This year, I’m really trying to treat workdays like workdays. One of the dangers/pleasures of working for myself at home is that I’m totally in charge of my own time. If I want to spend the day reading or watching TV, I can. If I want to take the afternoon off and go to a movie or on a hike, I can. I can spend all day on Facebook or message boards. But then I don’t get any writing done. Even on good writing days, just taking a little break to check e-mail can end up with me blinking out of a fog an hour later. The thing is, I seldom do intentionally take a day off. I consider it a work day, then get sidetracked by other things that aren’t really fun but that aren’t work.

So my aim this year is to be intentional about how I use my time. I’m setting timers for activities that tend to have me blinking out of a fog an hour later, and I’m trying to spend as much time on work-related tasks as I would if I had a full-time job. That still gives me more free time than if I were working in an office because I don’t have to commute and I don’t have to deal with all the “office” stuff that isn’t work but that eats time. The last couple of years I had a “real” job, I was telecommuting and working part-time, but I realized I actually got more work done because so much time in the office was wasted. I’ll still allow myself the flexibility to take time to do fun things and enjoy the flexibility I have, but I want it to be on purpose, not time lost in a “I was just checking my e-mail, wow, what time is it now?” haze. Plus, if I really treat weekdays as work days, then weekends will be more meaningful.

Yesterday I was pretty good about getting a full day’s work in. I’m putting together some proposals for a potential opportunity, and I had a new idea for one, developed an old idea that’s been looking for a home, and figured out how another old idea might be repurposed to work for this. Then I re-read what I’ve written on a project in progress so I can start moving forward. Meanwhile, I did some promo work.

It helps that it was too cold to be up and around much, so I wasn’t distracted by housework or organizing projects. But I also cut off the TV and Internet early and read, finishing my first book of the year. I’ll be losing my cable service as part of my homeowners association fees early this year, and I’m considering scrapping it entirely, just getting an antenna, so I can cut back on my TV watching. I can get plenty of DVDs from my library, and the library also gives access to a few streaming services for TV shows, movies, documentaries, etc. Then I can watch what I plan to watch rather than mindlessly flipping through channels for background noise.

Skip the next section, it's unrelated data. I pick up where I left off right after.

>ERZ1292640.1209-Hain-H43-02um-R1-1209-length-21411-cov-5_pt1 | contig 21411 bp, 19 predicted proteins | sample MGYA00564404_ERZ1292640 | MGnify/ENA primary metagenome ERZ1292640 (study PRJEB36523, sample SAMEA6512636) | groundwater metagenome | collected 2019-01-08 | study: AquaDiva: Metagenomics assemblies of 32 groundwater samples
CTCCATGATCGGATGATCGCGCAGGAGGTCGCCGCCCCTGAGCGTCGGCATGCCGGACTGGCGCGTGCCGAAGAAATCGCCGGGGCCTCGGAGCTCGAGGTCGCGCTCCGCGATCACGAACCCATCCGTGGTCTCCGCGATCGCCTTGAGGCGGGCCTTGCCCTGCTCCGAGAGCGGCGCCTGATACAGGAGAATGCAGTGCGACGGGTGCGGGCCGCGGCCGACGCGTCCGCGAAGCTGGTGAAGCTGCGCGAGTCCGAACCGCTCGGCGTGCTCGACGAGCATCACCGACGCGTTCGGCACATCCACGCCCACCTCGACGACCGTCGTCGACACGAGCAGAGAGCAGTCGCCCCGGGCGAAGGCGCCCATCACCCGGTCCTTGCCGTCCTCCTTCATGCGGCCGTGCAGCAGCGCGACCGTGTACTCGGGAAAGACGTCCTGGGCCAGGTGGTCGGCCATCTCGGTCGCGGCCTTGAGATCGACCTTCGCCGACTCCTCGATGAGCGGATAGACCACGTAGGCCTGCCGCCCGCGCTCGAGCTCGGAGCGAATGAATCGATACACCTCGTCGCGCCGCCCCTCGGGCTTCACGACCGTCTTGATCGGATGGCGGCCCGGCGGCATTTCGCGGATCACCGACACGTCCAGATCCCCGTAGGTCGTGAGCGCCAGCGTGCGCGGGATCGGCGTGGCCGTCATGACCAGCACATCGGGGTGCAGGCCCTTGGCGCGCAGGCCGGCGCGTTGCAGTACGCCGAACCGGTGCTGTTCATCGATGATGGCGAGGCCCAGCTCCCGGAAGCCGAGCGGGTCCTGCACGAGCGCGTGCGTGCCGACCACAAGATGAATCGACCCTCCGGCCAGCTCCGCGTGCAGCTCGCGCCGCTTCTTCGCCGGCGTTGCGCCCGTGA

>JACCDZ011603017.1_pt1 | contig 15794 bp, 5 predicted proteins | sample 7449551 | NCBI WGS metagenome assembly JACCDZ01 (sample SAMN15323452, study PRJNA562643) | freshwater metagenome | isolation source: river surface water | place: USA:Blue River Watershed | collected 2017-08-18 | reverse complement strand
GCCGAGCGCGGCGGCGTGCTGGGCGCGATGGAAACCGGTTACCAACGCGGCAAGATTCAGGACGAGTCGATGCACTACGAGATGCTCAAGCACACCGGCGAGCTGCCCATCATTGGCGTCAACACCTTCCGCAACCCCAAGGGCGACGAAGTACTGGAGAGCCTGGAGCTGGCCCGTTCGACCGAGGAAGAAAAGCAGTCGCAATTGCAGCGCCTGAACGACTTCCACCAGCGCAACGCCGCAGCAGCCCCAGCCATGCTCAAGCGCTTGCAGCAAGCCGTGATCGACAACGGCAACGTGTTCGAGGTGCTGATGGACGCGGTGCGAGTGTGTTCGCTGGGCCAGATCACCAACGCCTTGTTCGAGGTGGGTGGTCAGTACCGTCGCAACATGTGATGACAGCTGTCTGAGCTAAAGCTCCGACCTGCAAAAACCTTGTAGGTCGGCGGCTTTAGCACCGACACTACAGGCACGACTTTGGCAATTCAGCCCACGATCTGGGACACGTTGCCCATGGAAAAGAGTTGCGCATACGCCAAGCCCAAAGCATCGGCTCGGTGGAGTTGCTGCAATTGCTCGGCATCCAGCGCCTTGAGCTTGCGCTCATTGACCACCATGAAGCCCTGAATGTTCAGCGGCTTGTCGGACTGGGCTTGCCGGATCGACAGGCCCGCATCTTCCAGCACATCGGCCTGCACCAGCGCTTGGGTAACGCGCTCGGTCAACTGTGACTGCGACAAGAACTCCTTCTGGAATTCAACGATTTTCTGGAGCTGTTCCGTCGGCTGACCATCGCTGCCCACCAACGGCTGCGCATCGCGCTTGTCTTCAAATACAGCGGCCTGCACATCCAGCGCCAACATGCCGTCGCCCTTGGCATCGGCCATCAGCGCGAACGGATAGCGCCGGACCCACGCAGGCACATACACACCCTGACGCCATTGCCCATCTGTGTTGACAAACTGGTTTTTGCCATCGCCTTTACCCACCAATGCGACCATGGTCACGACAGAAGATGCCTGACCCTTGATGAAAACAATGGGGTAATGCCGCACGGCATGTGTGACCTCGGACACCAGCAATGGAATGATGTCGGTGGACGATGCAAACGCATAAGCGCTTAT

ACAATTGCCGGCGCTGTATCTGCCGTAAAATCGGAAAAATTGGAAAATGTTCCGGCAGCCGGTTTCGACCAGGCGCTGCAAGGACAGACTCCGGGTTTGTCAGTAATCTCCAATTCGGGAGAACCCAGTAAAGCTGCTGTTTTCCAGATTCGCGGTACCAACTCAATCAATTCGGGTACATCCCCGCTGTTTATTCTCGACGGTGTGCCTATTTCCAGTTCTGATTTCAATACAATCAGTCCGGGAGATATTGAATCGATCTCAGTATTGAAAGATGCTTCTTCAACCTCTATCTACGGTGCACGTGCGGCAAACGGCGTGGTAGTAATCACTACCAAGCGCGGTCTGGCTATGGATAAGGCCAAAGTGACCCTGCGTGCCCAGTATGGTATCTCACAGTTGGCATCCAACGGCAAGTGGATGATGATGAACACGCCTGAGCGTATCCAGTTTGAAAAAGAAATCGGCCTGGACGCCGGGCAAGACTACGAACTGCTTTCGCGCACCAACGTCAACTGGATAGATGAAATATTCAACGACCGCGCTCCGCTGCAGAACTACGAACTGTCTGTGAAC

Now to go play some more with those new ideas and see if I can develop them into anything.

Happy New Year!

Happy New Year!

After taking some time off, I’m ready and eager for the new year. Last year I spent more time writing than I had in previous years, but I aim to increase that even more because there are so many books I want to write and I need to get those stories out of my head.

Of course, I came up with a new one just as I was falling asleep last night. Because I needed another fictional universe swirling around in my head.

I hope to get another Enchanted, Inc. book and another Rebels book written this year. I also hope to find a new publisher for my young adult fantasy, and I’m working on a book that I hope will get editors eager and excited. Meanwhile, there’s something new I’m trying to delve into, and we’ll see how that goes.

I’m going to try to stick with a more regular schedule of posting, so stay tuned for updates about my work and life. For really regular postings, you can follow me on Twitter or Facebook. I’m mostly limiting Facebook “friends” to people I’ve actually interacted with and know in some way, but most of my Facebook posts are public, so you can follow me even without being my “friend.”

In non-writing life stuff, we’re in an odd cold spell here in Texas. It hasn’t been above freezing in more than a day, which is unusual. My house isn’t really designed for weather like this, so I’m getting through it by staying huddled under the electric blanket on my bed. That means it’s a pretty good situation for writing. I splurged last month and bought myself a plush throw that feels really nice wrapped around my shoulders. I like cool weather, but I prefer it to stay above freezing. I may bundle up later today to go check the mail and see if the canal near my house has frozen over. I had to say goodbye to my summer flowers because the pots are just too big to bring them all in for such a long period of time. Really, it was odd to keep zinnias blooming after Christmas, and the morning glory was fading out even without being hit by a freeze. Still, it’s hard to say goodbye to my flowers after I enjoyed them so much. But it will soon be spring again and I can plant some more.

I hope everyone had a happy holiday season and is ready to have a wonderful 2018.